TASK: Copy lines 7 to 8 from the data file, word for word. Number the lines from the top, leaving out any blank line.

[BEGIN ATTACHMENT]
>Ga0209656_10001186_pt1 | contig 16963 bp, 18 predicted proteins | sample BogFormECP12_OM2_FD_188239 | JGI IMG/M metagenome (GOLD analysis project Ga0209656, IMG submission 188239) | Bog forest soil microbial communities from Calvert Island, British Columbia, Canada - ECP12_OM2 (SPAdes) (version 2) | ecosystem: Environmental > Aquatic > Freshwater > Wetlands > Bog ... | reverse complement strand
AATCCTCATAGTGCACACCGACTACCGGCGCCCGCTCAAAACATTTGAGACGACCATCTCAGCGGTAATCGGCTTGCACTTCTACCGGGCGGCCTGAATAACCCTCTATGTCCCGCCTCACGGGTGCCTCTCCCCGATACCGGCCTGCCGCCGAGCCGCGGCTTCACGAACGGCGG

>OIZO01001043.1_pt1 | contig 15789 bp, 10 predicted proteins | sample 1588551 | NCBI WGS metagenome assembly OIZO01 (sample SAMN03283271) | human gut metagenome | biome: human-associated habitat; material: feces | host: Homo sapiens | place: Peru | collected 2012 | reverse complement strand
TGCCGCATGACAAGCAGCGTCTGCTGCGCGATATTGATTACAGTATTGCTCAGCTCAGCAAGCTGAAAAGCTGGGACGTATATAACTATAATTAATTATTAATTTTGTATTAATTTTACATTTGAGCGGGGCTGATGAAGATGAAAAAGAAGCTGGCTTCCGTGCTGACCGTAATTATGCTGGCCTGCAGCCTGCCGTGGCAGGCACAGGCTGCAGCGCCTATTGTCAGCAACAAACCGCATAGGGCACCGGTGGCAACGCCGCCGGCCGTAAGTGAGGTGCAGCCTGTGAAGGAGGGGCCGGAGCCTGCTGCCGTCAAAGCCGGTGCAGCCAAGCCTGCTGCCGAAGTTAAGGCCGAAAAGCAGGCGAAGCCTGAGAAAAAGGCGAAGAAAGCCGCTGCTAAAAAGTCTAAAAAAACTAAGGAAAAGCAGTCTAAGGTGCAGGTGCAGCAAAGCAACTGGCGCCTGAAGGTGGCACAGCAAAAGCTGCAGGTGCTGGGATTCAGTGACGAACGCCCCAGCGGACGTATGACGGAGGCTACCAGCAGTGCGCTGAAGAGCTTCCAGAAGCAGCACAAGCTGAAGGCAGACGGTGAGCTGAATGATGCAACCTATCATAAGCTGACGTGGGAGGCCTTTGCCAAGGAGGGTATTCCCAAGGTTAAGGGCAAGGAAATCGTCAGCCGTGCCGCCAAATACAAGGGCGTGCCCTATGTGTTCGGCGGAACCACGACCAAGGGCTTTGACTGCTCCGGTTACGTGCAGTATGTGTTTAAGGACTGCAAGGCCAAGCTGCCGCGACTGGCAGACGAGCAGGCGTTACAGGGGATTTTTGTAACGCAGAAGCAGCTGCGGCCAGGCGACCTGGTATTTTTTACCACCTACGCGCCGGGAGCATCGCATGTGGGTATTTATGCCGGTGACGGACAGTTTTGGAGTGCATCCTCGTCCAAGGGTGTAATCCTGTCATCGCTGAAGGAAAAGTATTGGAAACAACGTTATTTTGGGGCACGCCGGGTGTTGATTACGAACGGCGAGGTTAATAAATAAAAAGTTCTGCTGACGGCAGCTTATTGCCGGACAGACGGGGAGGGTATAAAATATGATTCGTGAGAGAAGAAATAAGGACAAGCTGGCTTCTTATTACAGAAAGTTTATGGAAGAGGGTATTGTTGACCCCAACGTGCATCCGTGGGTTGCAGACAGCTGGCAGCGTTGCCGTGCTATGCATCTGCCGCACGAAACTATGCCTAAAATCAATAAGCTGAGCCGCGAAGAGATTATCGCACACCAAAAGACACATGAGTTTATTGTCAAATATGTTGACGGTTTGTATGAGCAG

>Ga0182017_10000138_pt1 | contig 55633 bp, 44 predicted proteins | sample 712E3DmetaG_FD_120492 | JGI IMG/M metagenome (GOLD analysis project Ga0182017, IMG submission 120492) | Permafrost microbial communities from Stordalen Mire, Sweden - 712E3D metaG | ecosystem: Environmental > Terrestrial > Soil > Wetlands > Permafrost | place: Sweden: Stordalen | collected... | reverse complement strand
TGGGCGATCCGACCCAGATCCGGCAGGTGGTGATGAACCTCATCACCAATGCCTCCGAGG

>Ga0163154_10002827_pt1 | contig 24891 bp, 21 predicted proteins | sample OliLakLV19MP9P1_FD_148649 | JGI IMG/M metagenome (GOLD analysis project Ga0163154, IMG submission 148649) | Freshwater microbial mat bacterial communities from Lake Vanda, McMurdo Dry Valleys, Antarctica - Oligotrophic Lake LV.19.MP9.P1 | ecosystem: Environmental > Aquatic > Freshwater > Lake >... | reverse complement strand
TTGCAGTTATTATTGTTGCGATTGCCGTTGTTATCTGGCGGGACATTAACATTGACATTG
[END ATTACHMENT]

>Ga0163154_10002827_pt1 | contig 24891 bp, 21 predicted proteins | sample OliLakLV19MP9P1_FD_148649 | JGI IMG/M metagenome (GOLD analysis project Ga0163154, IMG submission 148649) | Freshwater microbial mat bacterial communities from Lake Vanda, McMurdo Dry Valleys, Antarctica - Oligotrophic Lake LV.19.MP9.P1 | ecosystem: Environmental > Aquatic > Freshwater > Lake >... | reverse complement strand
TTGCAGTTATTATTGTTGCGATTGCCGTTGTTATCTGGCGGGACATTAACATTGACATTG